We don’t talk about pooping in polite company but boy if you can’t poop, it’s nearly all you can think about.
When I was creating the Mom’s 10 Commandments of Health poster, I knew I wanted one of them to focus on the miracle of the systems of the human body—circulatory, respiration, digestion—all those (usually) silent systems that keep us going by oxygenating our blood and lungs, digesting our food and sending the nutrients where then need to go and sending the waste on its way so we can go.
A couple of years ago I participated in a year-long Jewish education class. One of the requirements was to adopt a new ritual—blessing the Sabbath candles, studying Torah (Hebrew Bible), finding a weekly reading to share with others. I decided to memorize the Hebrew text for what is colloquially called “the bathroom blessing.” Yep. We Jews have a blessing that can be recited after doing one’s business (wash hands, leave the loo, then say the blessing). In Hebrew, the prayer is referred to as “Asher Yatsar,” which references the One Who fashioned our bodies. It is included in the series of daily prayers recited each morning.
“Blessed are You, Hashem our God, King of the universe, Who formed man with wisdom and created within him many openings and many hollows. It is obvious and known before Your Throne of Glory that if even one of them ruptures, or if even one of them becomes blocked, it would be impossible to survive and to stand before You (even for a short period). Blessed are You, Hashem, Who heals all flesh and acts wondrously.”
This blessing encompasses all the working wonders of the human body. It is so simple and yet so profound. Where would any of us be if our openings didn’t open and our closings didn’t close in tandem with one other? Asthma, heart attacks, constipation—all conditions where our openings and hollows are stricken. The blessing also acknowledges the body’s miraculous powers of self-healing, properties which are now being assiduously studied as part of the cure to any number of diseases.
About the time I had memorized the entire Hebrew text, and was pretty good about remembering it each time I needed to recite it, my mother (now of blessed memory) was diagnosed with rectal cancer. Surgery to remove the cancer also removed the God-given openings and many hollows. The miracles of modern science crafted for her new, and permanent, opening and closing. For a while, every time I recited the bathroom blessing, it was with sorrow for what had to be done to my mother’s body and admiration for the equanimity with which she managed this new process.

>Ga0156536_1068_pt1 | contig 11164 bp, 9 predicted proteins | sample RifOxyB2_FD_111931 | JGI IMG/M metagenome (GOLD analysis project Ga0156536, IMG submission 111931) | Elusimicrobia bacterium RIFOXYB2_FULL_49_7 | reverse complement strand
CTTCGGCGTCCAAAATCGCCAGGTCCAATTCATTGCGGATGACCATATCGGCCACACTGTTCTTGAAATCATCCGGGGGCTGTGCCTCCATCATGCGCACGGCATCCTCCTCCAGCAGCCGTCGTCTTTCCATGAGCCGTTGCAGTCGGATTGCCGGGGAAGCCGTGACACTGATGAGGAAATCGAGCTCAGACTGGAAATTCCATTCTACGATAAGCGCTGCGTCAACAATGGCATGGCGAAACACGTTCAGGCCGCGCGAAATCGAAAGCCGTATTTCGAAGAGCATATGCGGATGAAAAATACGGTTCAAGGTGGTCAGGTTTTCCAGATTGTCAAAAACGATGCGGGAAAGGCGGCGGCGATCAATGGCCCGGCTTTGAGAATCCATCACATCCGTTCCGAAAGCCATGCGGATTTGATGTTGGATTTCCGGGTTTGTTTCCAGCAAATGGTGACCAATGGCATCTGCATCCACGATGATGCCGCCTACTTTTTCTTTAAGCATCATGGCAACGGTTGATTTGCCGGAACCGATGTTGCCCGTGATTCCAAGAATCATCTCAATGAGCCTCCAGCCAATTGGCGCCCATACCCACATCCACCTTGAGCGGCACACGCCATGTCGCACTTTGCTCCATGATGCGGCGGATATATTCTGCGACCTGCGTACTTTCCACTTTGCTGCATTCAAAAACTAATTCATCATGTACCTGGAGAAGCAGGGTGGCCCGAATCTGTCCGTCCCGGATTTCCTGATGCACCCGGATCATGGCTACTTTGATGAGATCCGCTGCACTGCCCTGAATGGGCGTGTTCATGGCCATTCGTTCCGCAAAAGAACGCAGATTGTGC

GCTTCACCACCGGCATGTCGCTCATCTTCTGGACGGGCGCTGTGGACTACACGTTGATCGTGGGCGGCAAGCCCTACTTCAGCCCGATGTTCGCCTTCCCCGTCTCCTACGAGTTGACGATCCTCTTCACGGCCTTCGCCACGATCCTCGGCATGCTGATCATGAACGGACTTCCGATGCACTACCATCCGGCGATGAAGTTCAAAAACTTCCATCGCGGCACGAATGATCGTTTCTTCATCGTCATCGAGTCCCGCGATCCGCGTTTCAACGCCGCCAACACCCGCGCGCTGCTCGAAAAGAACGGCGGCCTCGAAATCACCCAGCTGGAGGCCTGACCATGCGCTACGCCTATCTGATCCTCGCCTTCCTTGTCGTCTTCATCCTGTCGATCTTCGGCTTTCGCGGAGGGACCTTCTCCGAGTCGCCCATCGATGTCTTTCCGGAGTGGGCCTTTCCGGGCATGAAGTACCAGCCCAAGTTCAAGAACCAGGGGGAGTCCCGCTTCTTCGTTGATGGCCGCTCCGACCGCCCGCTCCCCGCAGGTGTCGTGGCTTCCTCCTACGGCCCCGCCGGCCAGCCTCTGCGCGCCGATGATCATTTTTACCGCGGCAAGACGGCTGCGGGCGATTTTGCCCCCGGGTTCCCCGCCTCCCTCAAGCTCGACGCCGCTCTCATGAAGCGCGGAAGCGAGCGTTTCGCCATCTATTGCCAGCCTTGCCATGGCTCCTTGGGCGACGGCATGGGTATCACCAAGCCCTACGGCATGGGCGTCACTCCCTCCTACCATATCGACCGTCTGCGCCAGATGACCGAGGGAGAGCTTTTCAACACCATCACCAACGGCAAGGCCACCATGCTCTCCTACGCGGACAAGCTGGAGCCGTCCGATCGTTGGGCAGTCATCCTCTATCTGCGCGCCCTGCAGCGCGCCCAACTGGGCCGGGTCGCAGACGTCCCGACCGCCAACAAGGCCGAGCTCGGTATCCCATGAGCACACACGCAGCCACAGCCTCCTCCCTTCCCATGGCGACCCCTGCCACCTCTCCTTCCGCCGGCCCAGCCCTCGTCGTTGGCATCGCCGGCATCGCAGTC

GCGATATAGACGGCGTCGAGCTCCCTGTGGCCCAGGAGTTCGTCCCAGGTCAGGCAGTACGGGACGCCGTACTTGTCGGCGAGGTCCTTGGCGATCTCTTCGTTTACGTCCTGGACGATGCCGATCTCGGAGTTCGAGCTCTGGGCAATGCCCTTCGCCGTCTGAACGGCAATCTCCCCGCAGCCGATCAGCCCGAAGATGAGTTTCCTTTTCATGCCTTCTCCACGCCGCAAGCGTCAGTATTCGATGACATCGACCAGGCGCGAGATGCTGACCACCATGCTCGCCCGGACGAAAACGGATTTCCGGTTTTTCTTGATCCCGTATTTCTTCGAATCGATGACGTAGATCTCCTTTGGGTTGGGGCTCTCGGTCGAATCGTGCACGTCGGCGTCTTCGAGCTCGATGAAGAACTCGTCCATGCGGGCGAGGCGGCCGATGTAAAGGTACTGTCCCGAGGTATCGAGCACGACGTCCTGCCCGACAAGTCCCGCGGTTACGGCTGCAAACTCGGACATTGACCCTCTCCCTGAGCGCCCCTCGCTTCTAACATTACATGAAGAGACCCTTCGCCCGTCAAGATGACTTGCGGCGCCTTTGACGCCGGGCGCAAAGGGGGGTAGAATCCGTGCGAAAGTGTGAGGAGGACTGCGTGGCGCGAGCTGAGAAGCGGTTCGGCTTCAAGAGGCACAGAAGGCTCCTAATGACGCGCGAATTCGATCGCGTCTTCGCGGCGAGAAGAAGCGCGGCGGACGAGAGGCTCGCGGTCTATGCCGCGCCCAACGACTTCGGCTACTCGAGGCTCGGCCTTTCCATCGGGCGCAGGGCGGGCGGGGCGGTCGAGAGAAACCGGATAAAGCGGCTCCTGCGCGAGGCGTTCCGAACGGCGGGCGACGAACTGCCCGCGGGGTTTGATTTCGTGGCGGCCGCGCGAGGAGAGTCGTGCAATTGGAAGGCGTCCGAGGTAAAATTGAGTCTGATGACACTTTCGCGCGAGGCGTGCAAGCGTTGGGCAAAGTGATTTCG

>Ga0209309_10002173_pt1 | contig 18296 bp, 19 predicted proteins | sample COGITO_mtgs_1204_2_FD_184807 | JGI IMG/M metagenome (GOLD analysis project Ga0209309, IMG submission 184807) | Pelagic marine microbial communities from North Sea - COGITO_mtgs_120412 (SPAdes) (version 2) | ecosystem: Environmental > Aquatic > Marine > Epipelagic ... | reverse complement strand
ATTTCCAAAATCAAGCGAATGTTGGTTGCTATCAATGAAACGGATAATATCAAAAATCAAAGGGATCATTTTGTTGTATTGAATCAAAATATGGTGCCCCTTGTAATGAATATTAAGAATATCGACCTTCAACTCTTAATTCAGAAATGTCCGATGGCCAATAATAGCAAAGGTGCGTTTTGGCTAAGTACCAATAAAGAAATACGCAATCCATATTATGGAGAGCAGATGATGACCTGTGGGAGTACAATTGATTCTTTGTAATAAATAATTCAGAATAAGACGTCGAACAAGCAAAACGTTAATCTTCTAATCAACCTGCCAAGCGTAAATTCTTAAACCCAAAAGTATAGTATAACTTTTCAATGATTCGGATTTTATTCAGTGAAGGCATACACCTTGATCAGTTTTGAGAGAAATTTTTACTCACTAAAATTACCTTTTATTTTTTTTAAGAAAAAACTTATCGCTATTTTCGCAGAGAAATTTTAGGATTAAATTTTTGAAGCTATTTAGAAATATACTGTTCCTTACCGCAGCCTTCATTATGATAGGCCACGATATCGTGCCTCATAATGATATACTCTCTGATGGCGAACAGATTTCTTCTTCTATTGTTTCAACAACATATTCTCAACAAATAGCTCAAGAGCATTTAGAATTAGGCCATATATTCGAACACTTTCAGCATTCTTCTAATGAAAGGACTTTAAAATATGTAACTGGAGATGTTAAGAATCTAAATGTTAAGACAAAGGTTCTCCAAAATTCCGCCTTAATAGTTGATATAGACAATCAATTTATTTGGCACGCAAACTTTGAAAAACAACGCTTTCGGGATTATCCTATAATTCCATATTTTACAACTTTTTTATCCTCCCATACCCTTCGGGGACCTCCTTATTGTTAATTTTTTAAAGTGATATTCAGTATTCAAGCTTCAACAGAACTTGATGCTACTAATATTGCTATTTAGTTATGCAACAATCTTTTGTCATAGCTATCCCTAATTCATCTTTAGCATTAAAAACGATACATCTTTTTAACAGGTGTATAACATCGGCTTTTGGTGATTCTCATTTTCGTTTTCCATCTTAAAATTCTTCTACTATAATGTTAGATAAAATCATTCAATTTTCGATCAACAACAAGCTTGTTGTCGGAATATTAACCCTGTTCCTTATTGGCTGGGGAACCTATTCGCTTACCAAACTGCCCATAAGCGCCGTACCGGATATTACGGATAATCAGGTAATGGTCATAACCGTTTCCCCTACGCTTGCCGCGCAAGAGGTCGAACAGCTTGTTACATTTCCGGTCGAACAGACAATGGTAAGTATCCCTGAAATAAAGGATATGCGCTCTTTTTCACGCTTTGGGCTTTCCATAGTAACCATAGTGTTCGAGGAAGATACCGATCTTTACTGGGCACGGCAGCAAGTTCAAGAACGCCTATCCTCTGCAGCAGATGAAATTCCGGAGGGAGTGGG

Good friend and artist Lynne Avadenka turned to this blessing for inspiration in creating her sculpture How We Know What We Know. Lynne was one of eleven artists invited to create a work based on discussions with scientists and doctors affiliated with the Taubman Cancer Institute in Ann Arbor, MI. The works were auctioned off with proceeds used to benefit the facility.
Her conversations with Dr. Lawrence, who works at the Institute, “ranged from topics of scientific complexity to notions of empathy, the gift and luck of good health, and the awareness of the time we have to do our work.” Avadenka said this led her “to consider a traditional daily prayer of thanks that draws attention to the miracle of the inner workings of our bodies: the openings and closings that allow us to be alive.”
It’s your turn …
Create an atmosphere of gratitude for your family’s own openings and hollows. Order Mom’s 10 Commandments of Health and maybe even invite your kids to create a version of the bathroom blessing for your own family to memorize.
When I was visiting my orthodox son in Israel and had made a trip to the bathroom my son asked me if I had said my ‘bathroom’ blessing? I told him I have my own personal prayer: “Thank G-d I made it to the bathroom before I wet my pants!”